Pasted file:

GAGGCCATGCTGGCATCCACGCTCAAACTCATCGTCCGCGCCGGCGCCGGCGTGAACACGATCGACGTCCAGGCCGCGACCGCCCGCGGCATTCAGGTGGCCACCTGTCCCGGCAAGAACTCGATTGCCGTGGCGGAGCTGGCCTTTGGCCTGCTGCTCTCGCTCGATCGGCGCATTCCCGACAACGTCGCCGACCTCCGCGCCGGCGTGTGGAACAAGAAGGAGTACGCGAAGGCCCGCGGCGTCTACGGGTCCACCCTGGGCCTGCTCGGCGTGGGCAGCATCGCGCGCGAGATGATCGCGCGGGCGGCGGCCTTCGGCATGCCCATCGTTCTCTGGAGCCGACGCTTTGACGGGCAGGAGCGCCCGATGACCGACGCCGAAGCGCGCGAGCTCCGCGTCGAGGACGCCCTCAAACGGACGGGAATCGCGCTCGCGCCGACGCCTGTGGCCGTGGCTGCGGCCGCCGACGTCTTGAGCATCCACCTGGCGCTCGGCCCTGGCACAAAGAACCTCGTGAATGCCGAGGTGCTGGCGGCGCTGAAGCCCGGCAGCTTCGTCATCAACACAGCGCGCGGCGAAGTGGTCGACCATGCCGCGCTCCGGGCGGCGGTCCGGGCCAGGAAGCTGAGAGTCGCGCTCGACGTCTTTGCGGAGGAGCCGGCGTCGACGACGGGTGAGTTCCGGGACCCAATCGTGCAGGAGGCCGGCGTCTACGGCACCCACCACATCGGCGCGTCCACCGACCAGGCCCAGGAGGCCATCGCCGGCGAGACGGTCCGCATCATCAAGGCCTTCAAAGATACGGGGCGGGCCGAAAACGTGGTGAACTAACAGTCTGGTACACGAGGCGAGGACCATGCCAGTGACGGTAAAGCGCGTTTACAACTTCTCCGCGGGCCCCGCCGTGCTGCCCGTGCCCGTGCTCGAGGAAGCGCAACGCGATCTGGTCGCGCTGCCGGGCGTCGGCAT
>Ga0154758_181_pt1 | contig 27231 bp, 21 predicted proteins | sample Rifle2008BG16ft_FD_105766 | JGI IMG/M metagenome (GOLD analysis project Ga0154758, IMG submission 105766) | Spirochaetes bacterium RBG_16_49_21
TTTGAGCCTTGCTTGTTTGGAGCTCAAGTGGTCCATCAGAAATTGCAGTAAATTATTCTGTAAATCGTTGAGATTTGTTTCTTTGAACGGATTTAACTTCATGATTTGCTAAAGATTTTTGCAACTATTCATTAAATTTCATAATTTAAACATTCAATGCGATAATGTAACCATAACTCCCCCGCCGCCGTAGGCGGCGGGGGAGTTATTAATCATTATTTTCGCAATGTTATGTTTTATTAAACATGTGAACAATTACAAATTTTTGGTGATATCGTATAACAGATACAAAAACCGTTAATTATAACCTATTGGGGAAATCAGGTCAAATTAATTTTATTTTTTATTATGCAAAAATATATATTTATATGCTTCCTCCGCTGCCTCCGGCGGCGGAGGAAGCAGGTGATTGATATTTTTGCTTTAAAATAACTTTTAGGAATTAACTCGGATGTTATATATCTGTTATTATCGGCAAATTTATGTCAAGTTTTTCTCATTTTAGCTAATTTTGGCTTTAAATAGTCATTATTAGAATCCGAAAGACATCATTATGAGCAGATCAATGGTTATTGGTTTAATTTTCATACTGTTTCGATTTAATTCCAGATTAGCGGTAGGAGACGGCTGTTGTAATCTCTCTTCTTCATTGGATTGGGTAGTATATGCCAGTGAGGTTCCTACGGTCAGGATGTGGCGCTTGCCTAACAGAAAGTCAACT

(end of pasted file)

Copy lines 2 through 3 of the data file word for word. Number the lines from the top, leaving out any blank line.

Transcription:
>Ga0154758_181_pt1 | contig 27231 bp, 21 predicted proteins | sample Rifle2008BG16ft_FD_105766 | JGI IMG/M metagenome (GOLD analysis project Ga0154758, IMG submission 105766) | Spirochaetes bacterium RBG_16_49_21
TTTGAGCCTTGCTTGTTTGGAGCTCAAGTGGTCCATCAGAAATTGCAGTAAATTATTCTGTAAATCGTTGAGATTTGTTTCTTTGAACGGATTTAACTTCATGATTTGCTAAAGATTTTTGCAACTATTCATTAAATTTCATAATTTAAACATTCAATGCGATAATGTAACCATAACTCCCCCGCCGCCGTAGGCGGCGGGGGAGTTATTAATCATTATTTTCGCAATGTTATGTTTTATTAAACATGTGAACAATTACAAATTTTTGGTGATATCGTATAACAGATACAAAAACCGTTAATTATAACCTATTGGGGAAATCAGGTCAAATTAATTTTATTTTTTATTATGCAAAAATATATATTTATATGCTTCCTCCGCTGCCTCCGGCGGCGGAGGAAGCAGGTGATTGATATTTTTGCTTTAAAATAACTTTTAGGAATTAACTCGGATGTTATATATCTGTTATTATCGGCAAATTTATGTCAAGTTTTTCTCATTTTAGCTAATTTTGGCTTTAAATAGTCATTATTAGAATCCGAAAGACATCATTATGAGCAGATCAATGGTTATTGGTTTAATTTTCATACTGTTTCGATTTAATTCCAGATTAGCGGTAGGAGACGGCTGTTGTAATCTCTCTTCTTCATTGGATTGGGTAGTATATGCCAGTGAGGTTCCTACGGTCAGGATGTGGCGCTTGCCTAACAGAAAGTCAACT